However, when dealing with animals such as head lice, pubic lice, cat fleas, itch mites or fur mites, eradication and control is almost always necessary.

Prevention of bites and stings

The chances of being attacked by animals that bite or sting are really quite high. It is not possible to provide complete security against such attacks, but certain pre- cautions can be taken, as for example by not bringing old birds’ nests into the house.

If one is bitten the first thing to do is to identify the species involved, and to trace where it came from. If this is not possible, the position of the bite (see p. 52) and an analysis of possible sources of attack will often provide useful clues.

Protection by nets

If the animals involved come into the house from outside, for example mosquitoes and gnats, nets fixed over the windows and doors will be effective. In the absence of nets, ordinary curtains will provide a certain amount of protection, especially if they have been treated with some kind of deterrent.

Deterrent substances

There are several substances that deter insects and mites and these can either be sprayed on to the skin and clothes or used as an ointment. The best of them remain effective for about 4 hours. They are mainly for use outdoors and do not really provide a solution to the problem indoors.

The insecticide pyrethrin also acts as a deterrent and can, for example, be sprayed on to shoes and socks if one has to enter a flea-infested house. Pyrethrin is also included in some of the fumigants which may prove very effective in keeping mosquitoes away.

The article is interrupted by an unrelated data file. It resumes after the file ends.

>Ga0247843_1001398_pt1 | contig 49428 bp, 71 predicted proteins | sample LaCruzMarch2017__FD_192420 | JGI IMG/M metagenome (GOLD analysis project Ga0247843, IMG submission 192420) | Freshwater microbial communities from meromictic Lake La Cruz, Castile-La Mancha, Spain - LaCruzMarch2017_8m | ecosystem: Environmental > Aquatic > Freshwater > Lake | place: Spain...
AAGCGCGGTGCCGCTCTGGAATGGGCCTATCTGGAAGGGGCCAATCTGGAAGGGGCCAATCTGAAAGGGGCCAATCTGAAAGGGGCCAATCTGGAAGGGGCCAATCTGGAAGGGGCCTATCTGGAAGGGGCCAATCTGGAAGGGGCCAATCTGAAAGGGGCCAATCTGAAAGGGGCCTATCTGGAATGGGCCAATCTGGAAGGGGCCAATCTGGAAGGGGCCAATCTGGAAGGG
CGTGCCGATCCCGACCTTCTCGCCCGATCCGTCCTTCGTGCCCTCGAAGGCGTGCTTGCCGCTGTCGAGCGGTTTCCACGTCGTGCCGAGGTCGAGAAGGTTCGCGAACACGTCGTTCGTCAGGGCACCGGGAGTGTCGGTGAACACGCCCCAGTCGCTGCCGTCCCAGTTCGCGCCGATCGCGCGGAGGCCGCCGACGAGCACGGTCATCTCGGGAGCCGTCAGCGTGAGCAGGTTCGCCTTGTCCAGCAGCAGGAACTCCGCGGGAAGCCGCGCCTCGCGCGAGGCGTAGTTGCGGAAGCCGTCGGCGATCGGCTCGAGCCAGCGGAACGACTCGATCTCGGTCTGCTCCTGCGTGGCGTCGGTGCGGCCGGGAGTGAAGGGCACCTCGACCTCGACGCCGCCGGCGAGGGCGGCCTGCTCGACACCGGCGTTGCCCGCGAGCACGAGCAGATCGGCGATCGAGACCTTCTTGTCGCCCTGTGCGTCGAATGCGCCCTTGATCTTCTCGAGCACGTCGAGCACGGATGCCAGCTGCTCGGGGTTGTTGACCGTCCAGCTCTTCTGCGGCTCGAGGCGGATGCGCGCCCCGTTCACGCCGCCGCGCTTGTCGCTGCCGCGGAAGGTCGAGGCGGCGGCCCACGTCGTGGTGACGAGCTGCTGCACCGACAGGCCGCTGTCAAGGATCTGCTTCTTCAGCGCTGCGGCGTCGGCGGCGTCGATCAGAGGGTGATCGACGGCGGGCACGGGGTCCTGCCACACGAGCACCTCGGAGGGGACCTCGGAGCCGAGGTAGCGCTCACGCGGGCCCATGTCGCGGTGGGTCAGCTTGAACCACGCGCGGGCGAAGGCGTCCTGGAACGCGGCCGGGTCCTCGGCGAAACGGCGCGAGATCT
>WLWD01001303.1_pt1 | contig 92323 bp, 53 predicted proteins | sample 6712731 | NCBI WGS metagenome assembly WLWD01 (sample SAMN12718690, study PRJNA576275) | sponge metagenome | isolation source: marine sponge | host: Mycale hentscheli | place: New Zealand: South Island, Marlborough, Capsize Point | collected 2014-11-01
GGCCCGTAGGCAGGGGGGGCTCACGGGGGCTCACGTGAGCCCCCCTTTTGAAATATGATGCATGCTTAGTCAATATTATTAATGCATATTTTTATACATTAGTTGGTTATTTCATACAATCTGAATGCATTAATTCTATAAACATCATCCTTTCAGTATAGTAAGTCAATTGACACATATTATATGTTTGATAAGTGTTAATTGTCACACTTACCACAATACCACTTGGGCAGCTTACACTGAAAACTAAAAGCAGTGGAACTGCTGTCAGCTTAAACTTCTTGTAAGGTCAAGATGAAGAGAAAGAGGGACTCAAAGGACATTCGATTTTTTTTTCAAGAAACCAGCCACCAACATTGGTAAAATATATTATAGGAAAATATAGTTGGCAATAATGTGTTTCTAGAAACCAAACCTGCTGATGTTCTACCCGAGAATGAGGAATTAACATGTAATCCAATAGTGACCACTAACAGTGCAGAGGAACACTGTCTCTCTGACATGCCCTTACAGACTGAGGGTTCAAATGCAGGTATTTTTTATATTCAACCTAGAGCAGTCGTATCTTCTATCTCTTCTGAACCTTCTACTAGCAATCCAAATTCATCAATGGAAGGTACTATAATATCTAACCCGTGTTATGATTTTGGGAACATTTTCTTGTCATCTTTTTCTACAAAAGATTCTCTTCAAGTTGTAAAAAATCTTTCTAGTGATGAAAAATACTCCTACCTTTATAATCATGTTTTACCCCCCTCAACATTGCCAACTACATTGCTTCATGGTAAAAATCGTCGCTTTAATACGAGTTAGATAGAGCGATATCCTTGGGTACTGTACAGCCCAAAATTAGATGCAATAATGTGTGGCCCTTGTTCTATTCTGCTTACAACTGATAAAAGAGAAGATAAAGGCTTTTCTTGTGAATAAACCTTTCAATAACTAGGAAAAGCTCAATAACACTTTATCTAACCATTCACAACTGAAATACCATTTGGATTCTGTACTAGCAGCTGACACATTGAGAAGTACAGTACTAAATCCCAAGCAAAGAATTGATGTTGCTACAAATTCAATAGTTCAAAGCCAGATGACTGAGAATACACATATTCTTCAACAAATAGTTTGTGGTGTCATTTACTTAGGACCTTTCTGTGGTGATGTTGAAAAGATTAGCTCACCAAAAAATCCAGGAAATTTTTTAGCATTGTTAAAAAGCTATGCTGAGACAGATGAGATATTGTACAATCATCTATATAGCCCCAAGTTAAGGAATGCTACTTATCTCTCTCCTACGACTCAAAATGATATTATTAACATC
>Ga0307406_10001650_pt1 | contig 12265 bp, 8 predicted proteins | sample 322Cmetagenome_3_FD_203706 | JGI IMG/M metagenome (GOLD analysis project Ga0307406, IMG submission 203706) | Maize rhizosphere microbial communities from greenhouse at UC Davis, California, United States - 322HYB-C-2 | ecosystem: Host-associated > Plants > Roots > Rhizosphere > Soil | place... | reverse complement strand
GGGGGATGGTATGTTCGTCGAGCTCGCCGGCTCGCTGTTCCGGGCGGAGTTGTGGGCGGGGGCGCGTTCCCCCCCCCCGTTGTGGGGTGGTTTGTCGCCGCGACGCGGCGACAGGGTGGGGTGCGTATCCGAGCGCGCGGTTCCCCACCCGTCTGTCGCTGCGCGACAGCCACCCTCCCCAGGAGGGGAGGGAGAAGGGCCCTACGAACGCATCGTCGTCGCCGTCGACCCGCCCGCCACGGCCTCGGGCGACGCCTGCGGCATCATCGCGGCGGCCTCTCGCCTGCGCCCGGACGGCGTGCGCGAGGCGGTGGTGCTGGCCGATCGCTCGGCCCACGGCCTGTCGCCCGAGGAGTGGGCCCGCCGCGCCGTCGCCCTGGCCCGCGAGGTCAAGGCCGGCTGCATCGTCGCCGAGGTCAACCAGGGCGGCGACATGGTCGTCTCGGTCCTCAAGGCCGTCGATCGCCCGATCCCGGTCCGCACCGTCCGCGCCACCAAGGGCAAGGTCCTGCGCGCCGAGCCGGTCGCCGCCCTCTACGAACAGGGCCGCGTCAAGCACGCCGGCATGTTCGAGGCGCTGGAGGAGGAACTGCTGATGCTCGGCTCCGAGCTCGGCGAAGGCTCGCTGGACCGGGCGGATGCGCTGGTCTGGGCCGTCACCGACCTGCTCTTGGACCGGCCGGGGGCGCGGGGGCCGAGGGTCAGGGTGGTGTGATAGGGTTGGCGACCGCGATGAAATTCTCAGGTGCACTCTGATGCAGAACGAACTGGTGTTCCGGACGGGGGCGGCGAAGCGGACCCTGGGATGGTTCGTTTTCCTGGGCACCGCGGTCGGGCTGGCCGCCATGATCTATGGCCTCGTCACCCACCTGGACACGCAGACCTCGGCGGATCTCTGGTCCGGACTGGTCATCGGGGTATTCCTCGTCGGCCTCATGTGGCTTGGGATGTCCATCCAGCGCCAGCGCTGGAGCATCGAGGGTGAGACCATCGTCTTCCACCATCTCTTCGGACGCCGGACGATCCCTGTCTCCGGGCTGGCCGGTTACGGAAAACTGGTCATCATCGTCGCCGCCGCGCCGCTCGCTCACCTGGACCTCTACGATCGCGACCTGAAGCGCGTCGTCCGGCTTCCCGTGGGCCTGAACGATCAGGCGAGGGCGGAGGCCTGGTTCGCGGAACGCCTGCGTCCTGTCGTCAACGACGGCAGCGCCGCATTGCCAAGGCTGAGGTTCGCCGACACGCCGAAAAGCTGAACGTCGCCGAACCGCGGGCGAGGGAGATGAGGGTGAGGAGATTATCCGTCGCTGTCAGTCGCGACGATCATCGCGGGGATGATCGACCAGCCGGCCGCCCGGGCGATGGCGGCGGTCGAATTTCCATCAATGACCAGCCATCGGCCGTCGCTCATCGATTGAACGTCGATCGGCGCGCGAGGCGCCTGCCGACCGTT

Insecticides

Certain insecticides, obtainable from the chemist, can be used directly on the skin or in the hair, and these are effective against mites and lice. Other pests, such as fleas, ticks and bed bugs, only attack from time to time, and so it is not sufficient just to treat oneself, but better to treat their hiding-places and surrounding areas with an insecticidal spray or powder.

Wasps and hornets

wasp and hornets

wasp and hornets

A wasp uses its sting for killing prey, but it can also use it very effectively as a defensive weapon. The sting has associated glands which produce venom.

A hornet sting can be very painful, but is normally not dangerous, as the amount of venom injected is very small. In some cases, however, people do become ill after being stung by a hornet. This is due either to the venom being injected directly into a blood vessel or to the victim being hypersensitive to one or more of the substances contained in the venom. A sting in the mouth or on the neck can be serious, as the mucus epithelium may become very swollen, making it difficult for the victim to breathe. An ordinary uncomplicated sting can be treated with ammonia or alcohol or with a cold poultice, followed by an antihistamine ointment. If the victim becomes pale and feels unwell with giddiness and nausea it is advisable to seek medical advice immediately.